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Emerging Sector

Despite Shaky Economy, Data Center Sector Continues to Grow in Tri-State Region

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As the demand for information technology has exploded, so, too, has the need for data centers housing servers, storage devices and networking gear. And though the financial crisis and ensuing credit crunch severely constrained data center construction with many projects put on hold or canceled, the sector is still seeing plenty of activity and is expected to surge as the recovery gains strength.

Work underway on an HVAC system for a recently completed data center project.
Photo: Gilbane Building
Work underway on an HVAC system for a recently completed data center project.
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Despite the slowdown, 2 million-sq.-ft. of data center development is underway in New Jersey, says Michael Pembroke, senior vice president at Hackensack, New Jersey-based Russo Development, a developer with 1.8 million-sq.-ft. of leased data center space in northern New Jersey. “The market is weak but there is still a lot of activity.”

“There is a lot of demand in the market that is not being met because of the credit crunch and current economic conditions,” explains Terence Deneny, vice president at New York based-Structure Tone. “Probably at the end of 2010 to the beginning of 2011 you are going to see a release of the pent-up demand.”

“The inability to get financing to build new data centers hit the sector hard,” says Jason Schafer, senior analyst, Tier1 Research. “Data centers are insanely expensive to build. The average cost of a premier data center is running about $1,100 per square foot.”

The falloff in construction has pushed data center utilization rates near 90 percent. “We do not see the supply and demand parity being reached until sometime in 2012 to 2013,” Schafer says.

In Mahwah, N.J., Russo is developing a 400,000-sq.-ft. data center for the NYSE Euronext. The NYSE enlisted Structure Tone to manage construction of the interior build out, slated for completion in the second half of 2010.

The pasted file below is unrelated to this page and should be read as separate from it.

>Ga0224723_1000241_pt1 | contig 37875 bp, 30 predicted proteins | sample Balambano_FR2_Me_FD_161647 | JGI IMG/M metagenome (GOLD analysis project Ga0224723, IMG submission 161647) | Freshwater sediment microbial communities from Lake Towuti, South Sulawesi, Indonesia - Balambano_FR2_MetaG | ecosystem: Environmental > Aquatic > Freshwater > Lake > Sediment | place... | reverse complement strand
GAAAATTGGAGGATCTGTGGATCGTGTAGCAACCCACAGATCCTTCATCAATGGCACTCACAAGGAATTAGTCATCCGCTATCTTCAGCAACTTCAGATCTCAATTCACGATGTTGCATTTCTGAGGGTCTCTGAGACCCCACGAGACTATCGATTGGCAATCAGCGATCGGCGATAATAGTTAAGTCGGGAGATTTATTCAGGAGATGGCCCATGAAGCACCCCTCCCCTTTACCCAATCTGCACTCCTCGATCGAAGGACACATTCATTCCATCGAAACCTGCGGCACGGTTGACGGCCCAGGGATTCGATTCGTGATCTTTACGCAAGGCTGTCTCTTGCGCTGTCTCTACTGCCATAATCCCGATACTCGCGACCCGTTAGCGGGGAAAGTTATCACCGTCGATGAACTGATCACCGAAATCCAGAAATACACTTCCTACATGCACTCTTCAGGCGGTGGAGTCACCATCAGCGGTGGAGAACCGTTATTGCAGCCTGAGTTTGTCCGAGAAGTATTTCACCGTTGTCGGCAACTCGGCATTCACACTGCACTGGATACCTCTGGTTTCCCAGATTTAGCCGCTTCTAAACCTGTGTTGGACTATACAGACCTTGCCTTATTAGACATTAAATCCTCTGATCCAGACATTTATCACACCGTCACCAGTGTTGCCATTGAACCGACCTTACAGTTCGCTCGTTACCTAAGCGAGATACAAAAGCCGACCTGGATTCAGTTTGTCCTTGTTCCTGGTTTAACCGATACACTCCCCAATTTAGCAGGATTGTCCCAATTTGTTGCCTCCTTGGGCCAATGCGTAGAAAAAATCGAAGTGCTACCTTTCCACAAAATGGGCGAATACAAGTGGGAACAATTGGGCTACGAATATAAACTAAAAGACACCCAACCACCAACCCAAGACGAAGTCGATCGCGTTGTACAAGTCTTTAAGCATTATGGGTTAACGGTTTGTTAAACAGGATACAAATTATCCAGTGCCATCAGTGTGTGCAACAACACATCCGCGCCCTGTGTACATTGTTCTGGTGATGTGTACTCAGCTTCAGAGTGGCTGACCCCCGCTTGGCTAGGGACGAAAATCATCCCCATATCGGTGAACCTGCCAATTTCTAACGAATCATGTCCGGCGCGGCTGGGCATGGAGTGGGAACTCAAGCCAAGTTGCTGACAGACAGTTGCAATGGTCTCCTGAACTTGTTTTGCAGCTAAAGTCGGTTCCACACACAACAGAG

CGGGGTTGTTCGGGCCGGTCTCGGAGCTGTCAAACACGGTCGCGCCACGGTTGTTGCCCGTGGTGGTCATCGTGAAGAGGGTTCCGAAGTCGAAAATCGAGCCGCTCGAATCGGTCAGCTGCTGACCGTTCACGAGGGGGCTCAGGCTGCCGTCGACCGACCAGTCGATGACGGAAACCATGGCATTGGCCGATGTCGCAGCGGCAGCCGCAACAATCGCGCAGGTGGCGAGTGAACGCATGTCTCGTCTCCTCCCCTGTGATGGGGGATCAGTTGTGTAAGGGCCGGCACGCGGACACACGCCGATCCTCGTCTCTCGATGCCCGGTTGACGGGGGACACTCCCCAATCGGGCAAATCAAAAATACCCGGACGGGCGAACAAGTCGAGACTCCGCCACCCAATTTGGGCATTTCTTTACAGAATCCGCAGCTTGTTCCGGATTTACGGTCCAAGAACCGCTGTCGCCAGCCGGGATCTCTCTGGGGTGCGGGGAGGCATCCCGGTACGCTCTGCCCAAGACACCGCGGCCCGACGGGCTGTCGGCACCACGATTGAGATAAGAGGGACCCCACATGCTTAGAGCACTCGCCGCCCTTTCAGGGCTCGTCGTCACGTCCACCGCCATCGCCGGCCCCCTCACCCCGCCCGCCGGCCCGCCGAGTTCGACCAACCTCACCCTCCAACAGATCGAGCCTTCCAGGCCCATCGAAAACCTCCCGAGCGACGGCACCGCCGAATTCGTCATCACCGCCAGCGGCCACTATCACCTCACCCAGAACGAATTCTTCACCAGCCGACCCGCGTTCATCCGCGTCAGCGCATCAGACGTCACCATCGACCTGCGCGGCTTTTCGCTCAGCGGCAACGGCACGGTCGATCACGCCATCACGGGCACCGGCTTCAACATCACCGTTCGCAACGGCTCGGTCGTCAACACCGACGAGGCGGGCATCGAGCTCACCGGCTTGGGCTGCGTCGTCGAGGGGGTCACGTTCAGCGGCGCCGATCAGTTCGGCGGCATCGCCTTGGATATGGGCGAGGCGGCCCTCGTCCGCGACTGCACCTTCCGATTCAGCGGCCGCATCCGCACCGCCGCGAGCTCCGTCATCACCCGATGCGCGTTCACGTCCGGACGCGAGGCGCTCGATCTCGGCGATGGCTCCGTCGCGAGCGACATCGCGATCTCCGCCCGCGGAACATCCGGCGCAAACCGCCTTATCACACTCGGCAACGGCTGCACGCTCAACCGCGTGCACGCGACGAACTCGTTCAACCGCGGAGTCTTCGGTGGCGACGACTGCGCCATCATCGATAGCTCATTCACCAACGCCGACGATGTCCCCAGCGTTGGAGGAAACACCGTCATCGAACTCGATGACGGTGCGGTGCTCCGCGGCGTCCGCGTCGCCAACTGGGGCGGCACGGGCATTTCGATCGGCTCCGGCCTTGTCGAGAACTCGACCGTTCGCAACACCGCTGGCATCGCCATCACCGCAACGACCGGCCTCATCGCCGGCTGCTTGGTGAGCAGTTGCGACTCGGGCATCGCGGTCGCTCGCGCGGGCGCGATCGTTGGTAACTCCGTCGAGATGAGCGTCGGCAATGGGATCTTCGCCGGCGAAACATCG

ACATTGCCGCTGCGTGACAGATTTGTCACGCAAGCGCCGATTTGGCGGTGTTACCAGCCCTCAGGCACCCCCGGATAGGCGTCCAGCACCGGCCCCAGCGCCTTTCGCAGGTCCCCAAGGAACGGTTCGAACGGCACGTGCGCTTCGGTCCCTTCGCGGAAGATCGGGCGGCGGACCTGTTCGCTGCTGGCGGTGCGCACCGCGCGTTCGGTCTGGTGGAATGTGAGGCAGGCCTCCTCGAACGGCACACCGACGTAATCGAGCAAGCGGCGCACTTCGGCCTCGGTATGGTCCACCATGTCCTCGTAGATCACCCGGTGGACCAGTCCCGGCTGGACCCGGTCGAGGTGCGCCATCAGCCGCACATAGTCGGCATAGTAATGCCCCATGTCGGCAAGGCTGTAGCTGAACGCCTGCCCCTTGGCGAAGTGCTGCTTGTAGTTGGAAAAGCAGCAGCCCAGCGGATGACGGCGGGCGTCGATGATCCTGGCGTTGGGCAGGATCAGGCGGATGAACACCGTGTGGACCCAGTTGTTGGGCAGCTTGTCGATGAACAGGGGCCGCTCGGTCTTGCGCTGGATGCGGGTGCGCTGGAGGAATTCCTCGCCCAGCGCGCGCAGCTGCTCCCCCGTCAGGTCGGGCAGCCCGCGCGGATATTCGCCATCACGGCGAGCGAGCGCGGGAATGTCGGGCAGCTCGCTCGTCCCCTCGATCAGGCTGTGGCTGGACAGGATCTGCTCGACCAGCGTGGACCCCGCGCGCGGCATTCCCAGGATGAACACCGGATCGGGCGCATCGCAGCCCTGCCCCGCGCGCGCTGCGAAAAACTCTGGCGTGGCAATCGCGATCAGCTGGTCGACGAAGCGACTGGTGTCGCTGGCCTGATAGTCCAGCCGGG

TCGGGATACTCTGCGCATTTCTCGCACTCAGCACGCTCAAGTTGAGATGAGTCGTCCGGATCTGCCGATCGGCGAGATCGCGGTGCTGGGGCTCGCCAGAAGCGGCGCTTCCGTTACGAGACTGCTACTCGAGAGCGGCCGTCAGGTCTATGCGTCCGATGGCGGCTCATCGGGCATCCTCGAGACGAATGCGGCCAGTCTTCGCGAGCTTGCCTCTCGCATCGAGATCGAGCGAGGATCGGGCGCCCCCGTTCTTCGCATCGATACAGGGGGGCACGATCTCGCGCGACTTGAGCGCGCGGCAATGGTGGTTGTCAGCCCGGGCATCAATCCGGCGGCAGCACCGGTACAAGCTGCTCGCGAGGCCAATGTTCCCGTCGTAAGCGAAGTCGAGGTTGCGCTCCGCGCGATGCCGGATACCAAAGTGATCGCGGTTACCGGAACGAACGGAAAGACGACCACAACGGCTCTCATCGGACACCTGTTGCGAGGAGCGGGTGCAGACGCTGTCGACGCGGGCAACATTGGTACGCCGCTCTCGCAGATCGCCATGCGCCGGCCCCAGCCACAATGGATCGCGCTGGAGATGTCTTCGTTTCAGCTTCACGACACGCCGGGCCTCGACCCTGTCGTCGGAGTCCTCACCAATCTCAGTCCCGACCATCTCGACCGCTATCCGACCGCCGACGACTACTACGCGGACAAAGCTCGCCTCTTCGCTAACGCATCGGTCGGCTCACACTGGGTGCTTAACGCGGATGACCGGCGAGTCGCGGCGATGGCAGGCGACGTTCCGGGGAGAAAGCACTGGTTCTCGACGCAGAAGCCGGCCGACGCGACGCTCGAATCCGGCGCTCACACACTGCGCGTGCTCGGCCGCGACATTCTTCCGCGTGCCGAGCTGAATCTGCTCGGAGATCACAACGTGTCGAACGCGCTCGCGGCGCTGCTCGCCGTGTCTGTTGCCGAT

Russo is also working on a 284,342-sq.-ft center in Clifton, N.J. on the site of an Automatic Data Processing Inc. facility demolished in 2008. The site has all the elements critical to a data center, Pembrooke explains. It is close to Manhattan and features redundant sources of power, excellent water capacity, good fiber optic connectivity and sewer capacity.

Cervalis, a colocation provider housing multiple companies’ data center operations in its facilities, signed a triple-net-lease with Russo in April on a 150,000-sq.-ft. facility in Passaic County, N.J. The site is near Manhattan and located next to a PSE&G substation which will supply 16 MW of redundant power at 13kv, eliminating the need to build a costly onsite substation. Build out of the interior is underway.

Digital Realty Trust, a leased space developer, recently completed a 127,800-sq.-ft. data center shell in Franklin Township, N.J. Colocation provider DuPont Fabros is building a 360,000-sq.-ft. facility in Piscataway, N.J. In upstate New York, Structure Tone will complete 115,000-sq.-ft. data center for Yahoo in June.

Data Center Energy Efficiency Data centers consume tremendous amounts of power, with energy costs per square foot 10 to 30 times higher than an office building. At the current growth rate, power requirements for data centers could double in five years.

“The amount of power and electricity that goes into these data centers is becoming the single biggest operating cost,” Deneny says.

To reduce power consumption and costs, data centers are focusing on energy efficient design and construction techniques.

“Hot aisle and cold aisle containment processes have been evolving over the last 7-years,” says Dennis Cronin, principal at Providence, RI-based Gilbane Building. The basic concept is to better control hot and cold air flows to increase the efficiency of the data center cooling system.

Typically server racks are lined up in alternating rows with cold air intakes on equipment fronts...

 

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